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Kane County plans to improve existing facilities

Kane County plans to improve existing facilities

Instead of using $18 million in federal pandemic relief funds to finance a new public health building, Kane County is looking to use those funds primarily to improve and maintain current facilities.

Federal funds were provided to the county through the American Rescue Plan Act, commonly known as ARPA. Kane County must return all funds it has not committed to a specific project to the federal government by the end of this year, which is why the Kane County ARPA committee is rushing to get the eligible projects.

In total, Kane County still has $19 million in ARPA funds to allocate. The majority of that money, $18 million, was previously considered to help fund the controversial public health building project that the Kane County Board rejected in late March.

At an April 24 meeting, ARPA committee members recommended spending nearly $15 million on 12 projects, including renovating the heating, ventilation and cooling system at the county’s two jail towers, including the cost is estimated at more than $7 million, and replacing the chillers in the county justice center is estimated to cost $2 million.

The 12 projects were also adopted by the Kane County Executive Committee by a single unanimous vote without any discussion at its meeting Thursday. Now, these projects will go before the full Kane County Council for final approval.

The remaining federal funds awarded to the county through ARPA, about $4 million, are expected to be allocated to projects at the ARPA committee’s May meeting, according to a presentation given by Jarett Sanchez, committee chair and Kane County District 24 Board of Trustees. Mr. Congressman, at the April 24 committee meeting.

The goal, he said, is to have all of the county’s ARPA funds allocated to projects by the APRA committee in May, and for all of those projects to be approved by the Kane County Council in June.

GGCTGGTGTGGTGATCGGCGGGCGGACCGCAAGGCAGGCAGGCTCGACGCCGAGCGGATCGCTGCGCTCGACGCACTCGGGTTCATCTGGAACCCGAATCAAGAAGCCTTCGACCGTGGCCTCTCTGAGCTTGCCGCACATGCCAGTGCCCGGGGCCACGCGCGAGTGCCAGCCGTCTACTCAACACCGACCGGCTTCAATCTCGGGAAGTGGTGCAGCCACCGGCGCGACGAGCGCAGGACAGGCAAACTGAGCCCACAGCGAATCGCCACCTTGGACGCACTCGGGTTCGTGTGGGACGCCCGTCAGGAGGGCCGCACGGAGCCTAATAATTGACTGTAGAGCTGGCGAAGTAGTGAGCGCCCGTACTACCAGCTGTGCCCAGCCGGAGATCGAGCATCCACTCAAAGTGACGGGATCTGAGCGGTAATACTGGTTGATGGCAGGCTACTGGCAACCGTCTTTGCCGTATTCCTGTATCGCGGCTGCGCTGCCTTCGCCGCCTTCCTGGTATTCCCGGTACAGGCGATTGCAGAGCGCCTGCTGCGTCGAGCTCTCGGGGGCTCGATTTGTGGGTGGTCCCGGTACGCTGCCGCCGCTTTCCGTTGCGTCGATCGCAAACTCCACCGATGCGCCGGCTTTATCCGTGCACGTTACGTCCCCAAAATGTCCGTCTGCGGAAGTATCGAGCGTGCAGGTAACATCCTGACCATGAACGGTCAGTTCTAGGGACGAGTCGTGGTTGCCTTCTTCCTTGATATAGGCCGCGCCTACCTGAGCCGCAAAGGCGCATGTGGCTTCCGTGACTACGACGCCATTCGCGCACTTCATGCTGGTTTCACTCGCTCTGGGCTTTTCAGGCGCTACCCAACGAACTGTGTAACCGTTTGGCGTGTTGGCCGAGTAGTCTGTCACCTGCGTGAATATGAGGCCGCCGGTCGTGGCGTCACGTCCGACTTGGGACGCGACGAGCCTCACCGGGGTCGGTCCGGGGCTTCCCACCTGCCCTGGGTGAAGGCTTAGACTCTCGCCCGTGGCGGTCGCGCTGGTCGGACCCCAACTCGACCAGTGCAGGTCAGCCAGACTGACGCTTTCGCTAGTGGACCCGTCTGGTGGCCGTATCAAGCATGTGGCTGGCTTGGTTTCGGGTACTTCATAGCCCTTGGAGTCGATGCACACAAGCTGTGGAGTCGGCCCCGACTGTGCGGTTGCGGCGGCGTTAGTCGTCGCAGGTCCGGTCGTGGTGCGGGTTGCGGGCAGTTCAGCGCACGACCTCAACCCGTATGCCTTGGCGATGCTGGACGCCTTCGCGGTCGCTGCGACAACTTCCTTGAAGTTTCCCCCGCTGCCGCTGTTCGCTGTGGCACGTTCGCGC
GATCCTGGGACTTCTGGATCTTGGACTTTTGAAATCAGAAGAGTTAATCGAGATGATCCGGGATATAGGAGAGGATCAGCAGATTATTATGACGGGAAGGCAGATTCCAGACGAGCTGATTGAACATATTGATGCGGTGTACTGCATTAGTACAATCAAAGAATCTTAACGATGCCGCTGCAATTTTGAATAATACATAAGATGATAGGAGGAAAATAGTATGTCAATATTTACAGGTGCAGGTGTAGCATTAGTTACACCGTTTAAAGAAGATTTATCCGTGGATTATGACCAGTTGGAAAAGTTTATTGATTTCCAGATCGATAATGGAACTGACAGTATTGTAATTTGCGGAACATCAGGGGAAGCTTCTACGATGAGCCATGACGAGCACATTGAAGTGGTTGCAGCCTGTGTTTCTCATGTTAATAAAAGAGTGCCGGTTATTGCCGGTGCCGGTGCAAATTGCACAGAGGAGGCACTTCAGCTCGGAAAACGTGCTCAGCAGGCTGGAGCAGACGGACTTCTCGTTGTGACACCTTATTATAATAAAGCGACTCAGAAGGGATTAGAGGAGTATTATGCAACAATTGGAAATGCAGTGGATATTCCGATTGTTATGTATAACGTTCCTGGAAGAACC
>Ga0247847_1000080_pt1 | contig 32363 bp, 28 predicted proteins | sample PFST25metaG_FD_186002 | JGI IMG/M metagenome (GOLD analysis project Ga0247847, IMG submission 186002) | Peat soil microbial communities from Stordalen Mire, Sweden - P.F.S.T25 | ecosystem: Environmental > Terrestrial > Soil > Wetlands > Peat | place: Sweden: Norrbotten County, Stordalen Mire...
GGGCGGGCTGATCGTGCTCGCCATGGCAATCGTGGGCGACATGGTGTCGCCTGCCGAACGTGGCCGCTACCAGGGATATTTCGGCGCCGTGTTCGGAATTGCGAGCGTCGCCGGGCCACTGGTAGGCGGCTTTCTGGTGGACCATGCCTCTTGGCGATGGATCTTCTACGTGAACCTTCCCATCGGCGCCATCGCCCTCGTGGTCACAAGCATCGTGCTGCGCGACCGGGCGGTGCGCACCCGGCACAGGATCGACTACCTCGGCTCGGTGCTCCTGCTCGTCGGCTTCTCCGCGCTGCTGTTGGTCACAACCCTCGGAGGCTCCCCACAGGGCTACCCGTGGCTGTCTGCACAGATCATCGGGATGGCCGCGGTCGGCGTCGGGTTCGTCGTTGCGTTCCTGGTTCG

Sánchez said he doesn’t like being rushed to approve projects, but discussions around the new public health building project have taken longer than expected.

“We are really in a critical period,” he said at the April 24 meeting of the ARPA committee.

If the projects are approved by the Kane County Council, there are still a number of steps that must be taken before the funds are legally considered “committed” by the federal government, and all of them must be completed by the end of the month. year to prevent the federal government from recovering the funds, according to Sanchez.

He said many of the projects approved by the APRA committee in April were considered “backups” if the public health building project was not approved, so they went through months of planning and are not not simply discarded as a final project. seaside resort.

ARPA has strict requirements for the projects and programs that funds are authorized to support, and Sanchez said the proposed projects are all authorized under current federal guidelines.

Kane County was already planning to complete numerous projects as part of its five-year capital improvement plan, according to Roger Fahnestock, executive director of IT and Building Management for Kane County.

He said county staff initially planned to fund these projects through the county general fund, but since ARPA funds are available, it makes more sense to use those federal funds and save local dollars.

Two of those projects are the $7 million HVAC system replacement project at the county’s two jail towers and a $1.44 million HVAC system replacement project at the sheriff’s office, Fahnestock said.

The Kane County Board of Commissioners voted in late February to begin those projects by hiring an engineering firm to redesign the HVAC system at the jail and sheriff’s office.

Similar projects considered for ARPA money include replacing the HVAC system in other law enforcement buildings, like the shooting range, improving hot water for the jail and the replacing the HVAC system at the Kane County Health Department building in Aurora.

However, one project that was allocated ARPA funds at the April meeting did not involve facility improvements. The ARPA committee allocated more than $850,000 to the county’s proposed Food and Agricultural Resilience Project, which could provide grants of between $10,000 and $25,000 to local farmers.

“We have a tremendous opportunity in the western part of Kane County to be leaders in local food, so this type of project and spending really helps us move in that direction,” Sanchez said.

According to the meeting agenda, the proposed project would provide grants to Kane County farms to help cover the cost of operating expenses, freeing up funds to make it easier for farmers to make long-term investments term in agricultural infrastructure and business growth.

The proposed project would address the unmet needs of farmers negatively affected by the COVID-19 pandemic and make farms more resilient to future supply chain disruptions, the agenda states.

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